“Ant-Man” Marvel superhero film with Paul Rudd.

“Mr. Holmes” Ian McKellen as late in life sleuth Sherlock Holmes.

“Jurassic World” Remake, reboot or revival of dinosaur franchise.

“Infinitely Polar Bear” A tale of mental illness and family with Kenosha native Mark Ruffalo.

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Confessional intimacy of claustrophobic “Wolfpack”

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awolfpack

Quentin Tarantino may not have kids of his own but if he did, they might look like “The Wolfpack.”

Imagine a tribe of people for whom Tarantino’s films and any others they could get their hands on became the foundation of their sense of the world. “The Wolfpack” is one such group.

They are brothers, all in their older teens, who grew up on New York’s lower East side but left their apartment and experienced the outside world perhaps once a year.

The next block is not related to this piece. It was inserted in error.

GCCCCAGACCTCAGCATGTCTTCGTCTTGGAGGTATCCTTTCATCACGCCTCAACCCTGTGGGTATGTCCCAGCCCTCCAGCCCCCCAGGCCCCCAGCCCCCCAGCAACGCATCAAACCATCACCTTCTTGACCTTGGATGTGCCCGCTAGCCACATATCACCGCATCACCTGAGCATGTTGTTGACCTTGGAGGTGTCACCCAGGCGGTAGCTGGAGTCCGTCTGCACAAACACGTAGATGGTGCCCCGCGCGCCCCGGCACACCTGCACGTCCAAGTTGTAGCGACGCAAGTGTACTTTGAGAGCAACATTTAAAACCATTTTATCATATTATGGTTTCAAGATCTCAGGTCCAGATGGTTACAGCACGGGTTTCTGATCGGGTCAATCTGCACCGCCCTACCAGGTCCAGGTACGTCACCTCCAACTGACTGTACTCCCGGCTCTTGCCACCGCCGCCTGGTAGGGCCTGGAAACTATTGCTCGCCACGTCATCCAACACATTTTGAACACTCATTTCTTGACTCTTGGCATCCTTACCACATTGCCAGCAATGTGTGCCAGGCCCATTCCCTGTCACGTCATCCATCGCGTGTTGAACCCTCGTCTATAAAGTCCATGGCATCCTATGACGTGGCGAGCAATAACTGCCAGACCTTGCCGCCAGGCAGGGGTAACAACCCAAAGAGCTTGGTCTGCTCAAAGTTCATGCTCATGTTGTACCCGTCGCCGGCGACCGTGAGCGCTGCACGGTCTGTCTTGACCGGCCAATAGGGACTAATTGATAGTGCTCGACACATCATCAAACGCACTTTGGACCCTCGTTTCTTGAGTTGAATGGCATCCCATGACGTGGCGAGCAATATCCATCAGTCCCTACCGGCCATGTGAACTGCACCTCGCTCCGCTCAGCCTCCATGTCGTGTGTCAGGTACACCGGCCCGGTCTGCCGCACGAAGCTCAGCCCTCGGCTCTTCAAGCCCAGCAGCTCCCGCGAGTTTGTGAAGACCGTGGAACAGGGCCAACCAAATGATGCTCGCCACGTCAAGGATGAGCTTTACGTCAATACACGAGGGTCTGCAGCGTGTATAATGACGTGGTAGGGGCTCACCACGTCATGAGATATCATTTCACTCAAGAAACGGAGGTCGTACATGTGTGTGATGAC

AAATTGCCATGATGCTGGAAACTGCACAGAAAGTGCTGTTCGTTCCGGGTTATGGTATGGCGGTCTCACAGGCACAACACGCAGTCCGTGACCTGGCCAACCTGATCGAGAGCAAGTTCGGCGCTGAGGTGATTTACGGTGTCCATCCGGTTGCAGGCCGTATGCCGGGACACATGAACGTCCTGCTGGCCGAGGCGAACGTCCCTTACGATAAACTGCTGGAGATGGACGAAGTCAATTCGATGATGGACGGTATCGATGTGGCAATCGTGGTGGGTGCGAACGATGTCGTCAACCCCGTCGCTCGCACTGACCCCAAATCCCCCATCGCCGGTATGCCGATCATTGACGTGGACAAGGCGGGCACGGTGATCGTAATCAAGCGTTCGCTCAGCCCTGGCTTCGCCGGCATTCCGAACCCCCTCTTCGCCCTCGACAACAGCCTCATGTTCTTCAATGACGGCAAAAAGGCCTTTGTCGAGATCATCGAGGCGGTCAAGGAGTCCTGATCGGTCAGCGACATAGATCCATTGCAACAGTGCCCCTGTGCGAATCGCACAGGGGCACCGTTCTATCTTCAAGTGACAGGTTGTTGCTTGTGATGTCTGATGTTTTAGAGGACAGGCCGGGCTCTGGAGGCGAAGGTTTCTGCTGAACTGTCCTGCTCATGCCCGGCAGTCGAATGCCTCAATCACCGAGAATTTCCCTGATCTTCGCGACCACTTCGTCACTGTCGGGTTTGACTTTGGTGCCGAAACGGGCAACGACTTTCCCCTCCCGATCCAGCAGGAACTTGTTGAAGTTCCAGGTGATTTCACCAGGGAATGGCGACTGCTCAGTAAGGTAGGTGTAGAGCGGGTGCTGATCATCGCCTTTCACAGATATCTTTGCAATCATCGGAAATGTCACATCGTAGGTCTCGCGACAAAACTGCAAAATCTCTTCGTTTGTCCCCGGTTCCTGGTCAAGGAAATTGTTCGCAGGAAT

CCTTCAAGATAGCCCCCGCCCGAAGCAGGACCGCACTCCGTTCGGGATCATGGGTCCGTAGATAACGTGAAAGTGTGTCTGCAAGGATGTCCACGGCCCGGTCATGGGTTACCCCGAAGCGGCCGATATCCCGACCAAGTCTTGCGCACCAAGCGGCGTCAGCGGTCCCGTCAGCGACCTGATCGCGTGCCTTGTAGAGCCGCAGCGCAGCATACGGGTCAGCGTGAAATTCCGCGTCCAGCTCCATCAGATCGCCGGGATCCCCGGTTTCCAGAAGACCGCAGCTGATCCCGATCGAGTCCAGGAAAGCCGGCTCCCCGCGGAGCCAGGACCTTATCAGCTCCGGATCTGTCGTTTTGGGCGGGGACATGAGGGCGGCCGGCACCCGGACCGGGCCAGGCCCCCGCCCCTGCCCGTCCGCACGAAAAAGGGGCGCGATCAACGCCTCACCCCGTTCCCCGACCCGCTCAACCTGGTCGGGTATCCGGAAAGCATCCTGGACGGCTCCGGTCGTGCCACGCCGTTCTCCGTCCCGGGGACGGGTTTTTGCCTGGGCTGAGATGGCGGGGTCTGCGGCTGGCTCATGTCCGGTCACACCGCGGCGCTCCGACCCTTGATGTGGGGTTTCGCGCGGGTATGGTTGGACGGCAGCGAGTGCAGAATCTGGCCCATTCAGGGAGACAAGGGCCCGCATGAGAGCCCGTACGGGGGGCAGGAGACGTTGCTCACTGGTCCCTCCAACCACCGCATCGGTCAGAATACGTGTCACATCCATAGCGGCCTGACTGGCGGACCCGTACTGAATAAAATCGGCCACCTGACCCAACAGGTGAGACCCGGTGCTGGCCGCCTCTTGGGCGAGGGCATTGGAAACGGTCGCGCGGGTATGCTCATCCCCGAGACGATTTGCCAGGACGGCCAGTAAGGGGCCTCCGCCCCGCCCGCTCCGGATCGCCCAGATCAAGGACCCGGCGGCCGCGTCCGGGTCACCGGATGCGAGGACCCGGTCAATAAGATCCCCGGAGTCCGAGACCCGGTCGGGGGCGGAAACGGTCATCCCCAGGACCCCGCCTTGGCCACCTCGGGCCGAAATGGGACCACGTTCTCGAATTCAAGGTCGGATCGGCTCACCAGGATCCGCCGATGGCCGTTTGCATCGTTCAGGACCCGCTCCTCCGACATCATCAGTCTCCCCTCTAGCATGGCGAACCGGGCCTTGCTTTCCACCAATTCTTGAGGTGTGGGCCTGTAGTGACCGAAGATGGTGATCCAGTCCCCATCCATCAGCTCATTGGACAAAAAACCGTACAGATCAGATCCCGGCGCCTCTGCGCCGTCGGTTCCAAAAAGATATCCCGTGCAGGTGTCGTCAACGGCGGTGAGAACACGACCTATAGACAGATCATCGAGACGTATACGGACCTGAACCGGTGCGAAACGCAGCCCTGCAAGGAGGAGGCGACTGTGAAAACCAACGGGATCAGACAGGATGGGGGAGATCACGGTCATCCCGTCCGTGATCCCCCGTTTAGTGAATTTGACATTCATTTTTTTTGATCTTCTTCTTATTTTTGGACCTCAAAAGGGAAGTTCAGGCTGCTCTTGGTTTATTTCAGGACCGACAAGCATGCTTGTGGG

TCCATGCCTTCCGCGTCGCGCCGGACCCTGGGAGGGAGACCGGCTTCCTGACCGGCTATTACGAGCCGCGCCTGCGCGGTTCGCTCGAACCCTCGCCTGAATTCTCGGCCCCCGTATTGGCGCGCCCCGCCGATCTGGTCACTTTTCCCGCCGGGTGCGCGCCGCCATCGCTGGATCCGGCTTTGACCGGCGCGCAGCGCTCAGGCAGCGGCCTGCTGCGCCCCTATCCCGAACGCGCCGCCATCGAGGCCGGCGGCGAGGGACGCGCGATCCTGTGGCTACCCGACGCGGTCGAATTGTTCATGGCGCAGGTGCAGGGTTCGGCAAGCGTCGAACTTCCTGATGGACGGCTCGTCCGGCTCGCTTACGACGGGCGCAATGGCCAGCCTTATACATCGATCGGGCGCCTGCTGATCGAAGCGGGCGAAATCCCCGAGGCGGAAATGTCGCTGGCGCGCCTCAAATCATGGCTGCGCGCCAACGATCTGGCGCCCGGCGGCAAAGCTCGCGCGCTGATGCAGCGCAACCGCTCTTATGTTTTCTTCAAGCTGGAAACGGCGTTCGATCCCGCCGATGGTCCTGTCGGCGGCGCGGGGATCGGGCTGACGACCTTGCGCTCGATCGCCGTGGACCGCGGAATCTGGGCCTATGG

Their shamanistic father had the only key and their mother home schooled them. They seem to enjoy each other’s company, as if they had any other choice.

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Gyllenhaal gets his raging bull on in “Southpaw”

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asouthpaw

Describing something as Golden Globe caliber is damning it with faint praise.

It also means “not Oscar worthy.” Which can be said of the punch-drunk love story “Southpaw.”

It has all the right moves and pushes the right buttons but in pedantic and melodramatic service of past fight  films.

Jake Gyllenhaal is having a Matthew McConaughey year.

He was the creepily obsessive guy in last year’s “Nightcrawler” for which he WAS nominated for a Golden Globe. And he has his raging bull on here as a boxer who wins fights by taking a beating.